Famed Boxing Trainer Emanuel Steward Dies In Chicago

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(CNN) — Famed boxing trainer Emanuel Steward, who was in the corner of champions such as Thomas “Hitman” Hearns, Oscar De La Hoya and Wladimir Klitschko, died Thursday in a Chicago hospital, his executive assistant said.

Steward passed away at 1:46 p.m. CT (2:46 p.m. ET), said Victoria Kirton, who did not provide any further details. He was 68.

A national Golden Gloves champion himself in 1963 at 18, Steward hung up his boxing gloves soon thereafter and took a job at Detroit Edison Company, according to his official bio from HBO, for which he was a commentator.

But he returned to the sport as a Detroit-based trainer in 1971, and he went on to work with some of the biggest names in the business. His pupils — among them more than two dozen champions, by HBO’s count — include Sugar Ray Leonard, Julio Cesar Chavez, Leon Spinks, Evander Holyfield and Klitschko, the current WBA, WBO and IBF champion.

“It is not often that a person in any line of work gets a chance to work with a legend,” the Ukrainian boxer said on his website. “Well I was privileged enough to work with one for almost a decade.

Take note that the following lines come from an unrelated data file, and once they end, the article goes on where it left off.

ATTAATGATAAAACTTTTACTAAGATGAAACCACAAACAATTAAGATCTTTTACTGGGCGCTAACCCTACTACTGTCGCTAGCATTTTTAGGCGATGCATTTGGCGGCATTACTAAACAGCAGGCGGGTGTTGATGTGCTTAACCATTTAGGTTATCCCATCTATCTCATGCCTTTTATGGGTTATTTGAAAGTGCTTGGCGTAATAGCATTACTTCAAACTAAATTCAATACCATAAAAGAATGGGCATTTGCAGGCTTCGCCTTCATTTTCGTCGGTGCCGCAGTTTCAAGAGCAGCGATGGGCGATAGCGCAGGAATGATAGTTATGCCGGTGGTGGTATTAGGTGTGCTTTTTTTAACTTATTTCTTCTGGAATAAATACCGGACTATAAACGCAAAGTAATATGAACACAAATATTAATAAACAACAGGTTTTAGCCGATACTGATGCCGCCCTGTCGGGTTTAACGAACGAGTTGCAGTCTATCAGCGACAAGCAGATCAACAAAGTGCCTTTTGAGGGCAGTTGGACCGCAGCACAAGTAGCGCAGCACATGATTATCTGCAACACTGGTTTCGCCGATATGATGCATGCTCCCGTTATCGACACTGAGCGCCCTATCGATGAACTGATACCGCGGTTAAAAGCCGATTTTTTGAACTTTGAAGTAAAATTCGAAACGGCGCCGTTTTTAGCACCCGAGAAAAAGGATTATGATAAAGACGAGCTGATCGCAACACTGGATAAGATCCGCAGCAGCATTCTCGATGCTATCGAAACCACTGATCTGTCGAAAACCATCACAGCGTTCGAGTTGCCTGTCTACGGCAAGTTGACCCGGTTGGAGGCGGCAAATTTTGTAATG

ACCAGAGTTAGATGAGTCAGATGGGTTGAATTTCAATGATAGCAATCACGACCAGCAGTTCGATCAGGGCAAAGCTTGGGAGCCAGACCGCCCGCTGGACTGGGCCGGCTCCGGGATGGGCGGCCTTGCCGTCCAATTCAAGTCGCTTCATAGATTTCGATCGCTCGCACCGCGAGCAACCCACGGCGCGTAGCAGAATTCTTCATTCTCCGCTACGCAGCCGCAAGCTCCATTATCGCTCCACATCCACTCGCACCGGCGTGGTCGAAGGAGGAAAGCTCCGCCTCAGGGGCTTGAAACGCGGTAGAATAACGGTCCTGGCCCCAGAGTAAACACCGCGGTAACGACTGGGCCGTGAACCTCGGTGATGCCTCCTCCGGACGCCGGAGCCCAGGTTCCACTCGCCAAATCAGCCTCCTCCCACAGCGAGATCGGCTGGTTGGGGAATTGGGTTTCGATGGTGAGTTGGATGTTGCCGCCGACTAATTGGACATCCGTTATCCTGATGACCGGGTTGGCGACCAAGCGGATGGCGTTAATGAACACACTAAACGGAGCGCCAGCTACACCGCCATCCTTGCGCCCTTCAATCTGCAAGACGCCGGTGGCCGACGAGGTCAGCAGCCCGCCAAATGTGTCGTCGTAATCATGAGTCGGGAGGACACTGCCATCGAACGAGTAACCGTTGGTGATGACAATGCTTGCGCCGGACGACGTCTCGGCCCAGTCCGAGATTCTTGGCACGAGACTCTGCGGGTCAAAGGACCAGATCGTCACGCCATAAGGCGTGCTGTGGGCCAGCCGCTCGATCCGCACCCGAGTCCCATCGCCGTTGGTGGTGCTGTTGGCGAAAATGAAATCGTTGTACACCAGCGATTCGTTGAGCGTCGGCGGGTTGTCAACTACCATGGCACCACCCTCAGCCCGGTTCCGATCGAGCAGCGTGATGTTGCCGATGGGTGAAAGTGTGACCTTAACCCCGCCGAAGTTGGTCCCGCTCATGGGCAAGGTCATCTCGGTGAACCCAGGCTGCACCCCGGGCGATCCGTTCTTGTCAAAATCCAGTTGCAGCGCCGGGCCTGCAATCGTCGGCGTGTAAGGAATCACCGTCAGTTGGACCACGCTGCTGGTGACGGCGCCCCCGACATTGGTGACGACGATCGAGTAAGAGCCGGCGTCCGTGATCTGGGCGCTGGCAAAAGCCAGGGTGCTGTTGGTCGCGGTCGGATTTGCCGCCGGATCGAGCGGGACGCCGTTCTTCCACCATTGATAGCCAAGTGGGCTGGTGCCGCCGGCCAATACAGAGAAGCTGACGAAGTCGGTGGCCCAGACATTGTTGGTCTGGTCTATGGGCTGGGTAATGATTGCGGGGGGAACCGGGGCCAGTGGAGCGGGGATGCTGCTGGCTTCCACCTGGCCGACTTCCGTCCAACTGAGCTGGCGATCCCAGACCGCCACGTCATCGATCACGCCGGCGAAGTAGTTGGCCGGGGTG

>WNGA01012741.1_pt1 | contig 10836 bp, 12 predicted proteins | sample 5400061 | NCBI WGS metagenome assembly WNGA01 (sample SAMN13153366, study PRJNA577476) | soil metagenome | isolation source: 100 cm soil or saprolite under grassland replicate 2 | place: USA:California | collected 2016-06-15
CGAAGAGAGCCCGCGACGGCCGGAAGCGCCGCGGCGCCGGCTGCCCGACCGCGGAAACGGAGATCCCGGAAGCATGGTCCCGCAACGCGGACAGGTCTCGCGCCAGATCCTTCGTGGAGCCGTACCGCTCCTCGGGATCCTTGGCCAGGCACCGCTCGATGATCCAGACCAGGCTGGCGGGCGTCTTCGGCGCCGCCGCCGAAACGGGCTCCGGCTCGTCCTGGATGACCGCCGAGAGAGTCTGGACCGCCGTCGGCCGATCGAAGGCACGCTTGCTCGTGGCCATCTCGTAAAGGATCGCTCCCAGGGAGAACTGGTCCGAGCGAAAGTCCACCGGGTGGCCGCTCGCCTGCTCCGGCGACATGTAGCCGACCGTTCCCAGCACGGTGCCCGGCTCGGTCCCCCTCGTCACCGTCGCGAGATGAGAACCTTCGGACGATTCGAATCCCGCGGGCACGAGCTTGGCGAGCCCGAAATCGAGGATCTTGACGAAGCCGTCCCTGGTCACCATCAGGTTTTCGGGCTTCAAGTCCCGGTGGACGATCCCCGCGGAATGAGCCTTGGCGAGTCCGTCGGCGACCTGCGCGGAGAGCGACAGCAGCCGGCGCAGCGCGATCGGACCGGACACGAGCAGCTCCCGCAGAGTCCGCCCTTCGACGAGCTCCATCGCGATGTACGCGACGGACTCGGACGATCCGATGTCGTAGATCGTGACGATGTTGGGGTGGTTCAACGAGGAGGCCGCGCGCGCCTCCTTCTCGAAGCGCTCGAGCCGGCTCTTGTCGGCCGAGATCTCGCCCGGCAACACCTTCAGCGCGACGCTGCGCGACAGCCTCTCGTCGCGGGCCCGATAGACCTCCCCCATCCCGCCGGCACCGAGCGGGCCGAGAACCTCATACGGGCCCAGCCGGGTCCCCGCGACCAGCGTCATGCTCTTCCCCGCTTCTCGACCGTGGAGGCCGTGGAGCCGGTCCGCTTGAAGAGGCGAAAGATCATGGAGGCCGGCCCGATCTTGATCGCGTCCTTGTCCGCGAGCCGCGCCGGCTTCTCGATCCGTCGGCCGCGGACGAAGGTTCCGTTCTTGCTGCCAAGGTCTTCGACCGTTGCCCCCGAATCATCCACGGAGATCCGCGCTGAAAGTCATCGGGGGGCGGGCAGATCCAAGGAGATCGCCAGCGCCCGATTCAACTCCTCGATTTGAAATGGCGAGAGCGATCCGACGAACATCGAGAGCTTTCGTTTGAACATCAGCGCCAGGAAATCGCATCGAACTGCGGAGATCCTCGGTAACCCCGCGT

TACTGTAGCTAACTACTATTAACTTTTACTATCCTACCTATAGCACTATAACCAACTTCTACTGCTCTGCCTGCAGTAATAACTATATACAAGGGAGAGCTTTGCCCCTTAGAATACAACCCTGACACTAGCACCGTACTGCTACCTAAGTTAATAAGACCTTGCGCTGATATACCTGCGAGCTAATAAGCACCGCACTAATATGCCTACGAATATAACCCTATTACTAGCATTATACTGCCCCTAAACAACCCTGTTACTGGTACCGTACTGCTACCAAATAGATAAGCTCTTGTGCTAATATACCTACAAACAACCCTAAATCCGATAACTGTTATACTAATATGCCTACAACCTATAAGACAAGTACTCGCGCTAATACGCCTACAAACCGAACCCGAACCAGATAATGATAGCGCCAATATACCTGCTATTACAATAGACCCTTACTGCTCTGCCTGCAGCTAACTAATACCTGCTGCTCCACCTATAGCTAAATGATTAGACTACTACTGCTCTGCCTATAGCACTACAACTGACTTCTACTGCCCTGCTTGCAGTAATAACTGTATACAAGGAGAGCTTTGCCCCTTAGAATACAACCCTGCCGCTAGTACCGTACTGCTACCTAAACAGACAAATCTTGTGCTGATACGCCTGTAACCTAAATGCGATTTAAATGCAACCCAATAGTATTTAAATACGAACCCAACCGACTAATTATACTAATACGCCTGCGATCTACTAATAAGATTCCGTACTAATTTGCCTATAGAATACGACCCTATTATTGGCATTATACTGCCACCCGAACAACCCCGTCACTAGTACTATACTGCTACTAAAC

“I will miss our time together — the long talks about boxing, the world and life itself. Most of all, I will miss our friendship.”

He continued working with boxers into his 60s, while also weighing in on big fights for HBO Sports. (HBO is a division of Time Warner, as is CNN.)

“I’m completely devastated by the passing of my long time friend, mentor and trainer Emanuel “Manny” Steward,” former undisputed heavyweight champion boxer Lennox Lewis posted on his website. “Manny has helped me get through some of the biggest fights in my career and I only regret that I couldn’t return the favour and see him through his biggest fight.”

Ken Hershman, the president of HBO Sports, lauded Steward as “respected colleague who taught us so much not only about the sweet science but also about friendship and loyalty.”

“His energy, enthusiasm and bright smile were a constant presence,” Hershman said. “Ten bells do not seem enough to mourn his passing.”

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